The book is autobiographical, talking about the author's time spent in Saigon during the 1930s as a French colonist. During that time she had a Chinese lover, which was unheard of at the time, both because of the racial difference and because of their different social classes (she was poor and he rich). To the other people in the book, including her mother, this made her a prostitute, using him for his money.

Despite my dislike for the book, I did find a few passages I enjoyed, including this description of the dry season in Saigon: "The light fell from the sky in cataracts of pure transparency, in torrents of silence and immobility. The air was blue, you could hold it in your hand. Blue. The sky was the continual throbbing of the brilliance of the light." (Page 86).

Aside from a few lovely passages, I don't understand how this was Duras' most acclaimed work. Perhaps it was the sex scenes, which may have been scandalous in her time. I really don't know. What I do know is this book was barely more than 100 pages and it took me nearly two weeks to get through it. Also, I found the afterword and information about Duras' life to be more interesting than the book she wrote about her life. I'd have preferred to have read a biography written about her than to have read this book.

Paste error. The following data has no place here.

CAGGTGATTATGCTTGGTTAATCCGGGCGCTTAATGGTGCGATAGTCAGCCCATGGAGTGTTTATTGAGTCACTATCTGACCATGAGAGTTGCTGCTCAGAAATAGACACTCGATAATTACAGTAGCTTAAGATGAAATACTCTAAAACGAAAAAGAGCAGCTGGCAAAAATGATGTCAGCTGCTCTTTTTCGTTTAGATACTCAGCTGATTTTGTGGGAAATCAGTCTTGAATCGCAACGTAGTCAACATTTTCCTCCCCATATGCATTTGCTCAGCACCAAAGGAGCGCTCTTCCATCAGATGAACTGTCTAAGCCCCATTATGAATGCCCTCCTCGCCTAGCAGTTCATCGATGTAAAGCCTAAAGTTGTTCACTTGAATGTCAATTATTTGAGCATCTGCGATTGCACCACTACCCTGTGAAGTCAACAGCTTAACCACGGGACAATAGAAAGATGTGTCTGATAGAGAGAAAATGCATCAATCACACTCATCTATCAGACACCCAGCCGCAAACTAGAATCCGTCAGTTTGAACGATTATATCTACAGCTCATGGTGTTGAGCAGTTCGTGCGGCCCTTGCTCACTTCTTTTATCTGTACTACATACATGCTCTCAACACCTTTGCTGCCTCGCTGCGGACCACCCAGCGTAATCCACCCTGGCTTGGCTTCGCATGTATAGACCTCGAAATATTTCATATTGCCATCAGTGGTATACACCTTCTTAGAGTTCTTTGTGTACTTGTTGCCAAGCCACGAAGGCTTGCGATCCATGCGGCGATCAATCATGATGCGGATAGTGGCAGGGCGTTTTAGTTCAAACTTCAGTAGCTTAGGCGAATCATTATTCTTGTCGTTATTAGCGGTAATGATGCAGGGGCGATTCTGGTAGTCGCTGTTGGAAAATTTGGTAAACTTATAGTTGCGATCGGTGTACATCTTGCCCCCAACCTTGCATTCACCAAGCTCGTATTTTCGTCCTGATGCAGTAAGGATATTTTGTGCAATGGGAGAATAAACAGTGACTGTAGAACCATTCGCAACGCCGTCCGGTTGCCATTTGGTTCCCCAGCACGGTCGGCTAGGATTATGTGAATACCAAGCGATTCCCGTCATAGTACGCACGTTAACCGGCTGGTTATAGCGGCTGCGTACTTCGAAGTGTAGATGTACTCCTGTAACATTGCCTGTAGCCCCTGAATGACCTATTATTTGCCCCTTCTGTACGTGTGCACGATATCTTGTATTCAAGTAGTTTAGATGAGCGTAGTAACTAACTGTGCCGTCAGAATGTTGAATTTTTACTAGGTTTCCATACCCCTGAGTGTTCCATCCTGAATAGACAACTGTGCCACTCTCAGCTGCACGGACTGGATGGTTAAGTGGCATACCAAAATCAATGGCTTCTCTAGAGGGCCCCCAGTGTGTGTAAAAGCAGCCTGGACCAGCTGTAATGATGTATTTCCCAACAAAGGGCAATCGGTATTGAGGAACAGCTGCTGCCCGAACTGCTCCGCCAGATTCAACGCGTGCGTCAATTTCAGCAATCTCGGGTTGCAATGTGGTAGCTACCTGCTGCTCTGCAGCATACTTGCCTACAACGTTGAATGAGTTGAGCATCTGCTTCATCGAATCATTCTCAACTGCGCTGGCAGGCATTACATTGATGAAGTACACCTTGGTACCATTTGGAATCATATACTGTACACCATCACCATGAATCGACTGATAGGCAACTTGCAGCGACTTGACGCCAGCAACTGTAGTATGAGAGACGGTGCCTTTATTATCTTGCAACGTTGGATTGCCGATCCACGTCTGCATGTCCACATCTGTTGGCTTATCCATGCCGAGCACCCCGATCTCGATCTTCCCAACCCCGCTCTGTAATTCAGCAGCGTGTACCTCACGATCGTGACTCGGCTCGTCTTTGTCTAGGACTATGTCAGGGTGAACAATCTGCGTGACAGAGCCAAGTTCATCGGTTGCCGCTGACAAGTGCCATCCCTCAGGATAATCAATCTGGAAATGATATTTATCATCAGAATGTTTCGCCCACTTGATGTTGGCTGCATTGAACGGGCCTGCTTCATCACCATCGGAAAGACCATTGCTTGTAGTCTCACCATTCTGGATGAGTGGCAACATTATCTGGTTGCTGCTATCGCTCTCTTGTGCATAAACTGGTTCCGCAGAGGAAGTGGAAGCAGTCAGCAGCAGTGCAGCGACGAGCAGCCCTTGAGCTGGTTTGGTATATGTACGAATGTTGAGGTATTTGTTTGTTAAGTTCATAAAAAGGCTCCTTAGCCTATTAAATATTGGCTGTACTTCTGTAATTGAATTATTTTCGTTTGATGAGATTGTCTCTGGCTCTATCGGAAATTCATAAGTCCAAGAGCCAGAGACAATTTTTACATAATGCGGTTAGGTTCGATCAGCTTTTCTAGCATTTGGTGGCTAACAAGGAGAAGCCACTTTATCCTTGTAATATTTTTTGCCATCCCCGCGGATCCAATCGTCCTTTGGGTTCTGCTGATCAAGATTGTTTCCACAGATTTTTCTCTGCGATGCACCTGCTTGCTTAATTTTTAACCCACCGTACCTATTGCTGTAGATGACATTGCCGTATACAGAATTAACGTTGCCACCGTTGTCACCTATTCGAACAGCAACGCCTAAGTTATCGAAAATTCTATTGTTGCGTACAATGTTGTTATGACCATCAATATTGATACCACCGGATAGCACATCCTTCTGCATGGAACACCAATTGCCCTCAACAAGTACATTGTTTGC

Sunday, February 10, 2008

Sunday Cravings

First up this week we have Natalie Angier's The Canon: A Whirligig Tour of the Beautiful Basics of Science. Not exactly a new book, but new to me. It came out in May 2007, but I didn't discover it until I stumbled across an old The New York Times review of the book. I am always looking for books that can explain science to me in easy terms. I like science, but sometimes it's a little much for my brain to handle. Last year I thought I'd finally found the perfect book, when I picked up The History of Nearly Everything by Bill Bryson, but I was wrong. Bryson's book was still a little too snoozerific for me, so I'm going to try this one and see if it's any better.

Second on my list for this week is Kara Zuaro's Indie-rock cookbook, I Like Food, Food Tastes Good. Although not really a book to read per se, this book sounds really interesting to me. Zuaro compiled on-the-road recipes from touring bands to put together this book. One such recipe is for a veggies sausage and peanut butter sandwich, submitted by Death Cab For Cutie. Read more about the book and its contents here.